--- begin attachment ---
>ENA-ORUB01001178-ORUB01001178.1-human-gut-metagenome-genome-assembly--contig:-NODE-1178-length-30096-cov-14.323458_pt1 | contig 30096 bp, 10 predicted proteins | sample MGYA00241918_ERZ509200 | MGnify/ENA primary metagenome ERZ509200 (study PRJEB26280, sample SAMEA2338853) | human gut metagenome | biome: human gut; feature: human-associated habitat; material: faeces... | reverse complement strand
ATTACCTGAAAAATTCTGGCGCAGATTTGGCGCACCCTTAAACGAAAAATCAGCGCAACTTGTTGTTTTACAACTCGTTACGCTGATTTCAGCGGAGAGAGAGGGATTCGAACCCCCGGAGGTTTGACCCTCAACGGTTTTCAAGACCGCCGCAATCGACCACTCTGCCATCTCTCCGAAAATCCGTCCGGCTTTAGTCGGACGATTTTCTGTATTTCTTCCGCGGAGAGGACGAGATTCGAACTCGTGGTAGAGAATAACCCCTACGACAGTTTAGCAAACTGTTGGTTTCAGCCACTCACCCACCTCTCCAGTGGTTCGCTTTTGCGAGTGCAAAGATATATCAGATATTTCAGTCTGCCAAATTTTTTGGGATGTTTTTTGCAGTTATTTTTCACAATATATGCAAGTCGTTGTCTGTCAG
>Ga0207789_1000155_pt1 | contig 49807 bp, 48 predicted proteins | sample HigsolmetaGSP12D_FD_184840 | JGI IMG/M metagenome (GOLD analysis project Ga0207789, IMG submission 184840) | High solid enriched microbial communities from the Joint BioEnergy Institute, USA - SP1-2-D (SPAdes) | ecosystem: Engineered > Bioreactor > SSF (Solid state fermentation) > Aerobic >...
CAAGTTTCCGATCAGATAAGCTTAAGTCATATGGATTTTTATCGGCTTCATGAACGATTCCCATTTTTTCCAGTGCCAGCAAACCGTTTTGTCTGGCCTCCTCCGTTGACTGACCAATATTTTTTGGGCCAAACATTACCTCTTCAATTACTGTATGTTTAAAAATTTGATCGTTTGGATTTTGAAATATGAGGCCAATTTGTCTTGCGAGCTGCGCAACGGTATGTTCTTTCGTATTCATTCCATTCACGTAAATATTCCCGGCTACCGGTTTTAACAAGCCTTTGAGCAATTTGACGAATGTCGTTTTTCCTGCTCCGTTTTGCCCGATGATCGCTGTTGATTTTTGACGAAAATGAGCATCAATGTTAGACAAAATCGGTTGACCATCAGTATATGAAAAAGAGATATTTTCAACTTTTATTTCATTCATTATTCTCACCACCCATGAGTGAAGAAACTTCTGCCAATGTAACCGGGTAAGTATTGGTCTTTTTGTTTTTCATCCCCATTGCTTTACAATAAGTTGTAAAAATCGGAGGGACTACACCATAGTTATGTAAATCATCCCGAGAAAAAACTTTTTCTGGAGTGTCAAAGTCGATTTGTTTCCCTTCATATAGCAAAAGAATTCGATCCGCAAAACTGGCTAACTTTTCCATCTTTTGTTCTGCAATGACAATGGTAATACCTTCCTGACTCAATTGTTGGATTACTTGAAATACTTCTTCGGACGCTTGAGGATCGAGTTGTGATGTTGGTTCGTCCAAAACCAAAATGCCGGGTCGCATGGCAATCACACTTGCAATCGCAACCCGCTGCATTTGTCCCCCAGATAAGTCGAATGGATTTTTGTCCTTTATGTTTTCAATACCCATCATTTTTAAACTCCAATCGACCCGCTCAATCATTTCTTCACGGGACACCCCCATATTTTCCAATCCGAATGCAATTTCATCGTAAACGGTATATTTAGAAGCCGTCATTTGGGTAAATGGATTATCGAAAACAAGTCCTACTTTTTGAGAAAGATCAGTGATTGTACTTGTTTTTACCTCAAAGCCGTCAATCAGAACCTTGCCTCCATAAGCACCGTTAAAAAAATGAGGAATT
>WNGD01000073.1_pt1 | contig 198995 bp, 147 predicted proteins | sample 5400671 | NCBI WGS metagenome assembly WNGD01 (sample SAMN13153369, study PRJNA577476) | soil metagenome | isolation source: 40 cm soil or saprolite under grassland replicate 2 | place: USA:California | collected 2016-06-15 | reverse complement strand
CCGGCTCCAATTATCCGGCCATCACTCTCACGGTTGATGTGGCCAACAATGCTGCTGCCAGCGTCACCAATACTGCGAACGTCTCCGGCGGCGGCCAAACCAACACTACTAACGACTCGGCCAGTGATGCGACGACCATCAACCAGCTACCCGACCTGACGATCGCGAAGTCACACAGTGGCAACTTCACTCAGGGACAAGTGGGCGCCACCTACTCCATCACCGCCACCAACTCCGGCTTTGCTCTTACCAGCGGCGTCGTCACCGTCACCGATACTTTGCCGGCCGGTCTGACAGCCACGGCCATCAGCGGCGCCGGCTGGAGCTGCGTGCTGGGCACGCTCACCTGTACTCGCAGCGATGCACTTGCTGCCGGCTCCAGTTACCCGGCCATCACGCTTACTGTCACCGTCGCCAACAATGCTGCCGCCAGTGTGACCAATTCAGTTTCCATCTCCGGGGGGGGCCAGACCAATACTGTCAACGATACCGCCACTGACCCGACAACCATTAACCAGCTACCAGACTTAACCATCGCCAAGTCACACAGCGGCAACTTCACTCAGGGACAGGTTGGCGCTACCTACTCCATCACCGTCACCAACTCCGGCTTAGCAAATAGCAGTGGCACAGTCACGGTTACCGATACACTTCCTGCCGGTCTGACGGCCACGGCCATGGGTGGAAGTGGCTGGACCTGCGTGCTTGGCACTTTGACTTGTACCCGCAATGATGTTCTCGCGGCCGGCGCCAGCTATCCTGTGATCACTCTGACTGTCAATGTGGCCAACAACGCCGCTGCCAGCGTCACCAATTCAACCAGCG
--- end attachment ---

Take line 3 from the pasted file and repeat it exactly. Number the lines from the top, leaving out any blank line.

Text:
>Ga0207789_1000155_pt1 | contig 49807 bp, 48 predicted proteins | sample HigsolmetaGSP12D_FD_184840 | JGI IMG/M metagenome (GOLD analysis project Ga0207789, IMG submission 184840) | High solid enriched microbial communities from the Joint BioEnergy Institute, USA - SP1-2-D (SPAdes) | ecosystem: Engineered > Bioreactor > SSF (Solid state fermentation) > Aerobic >...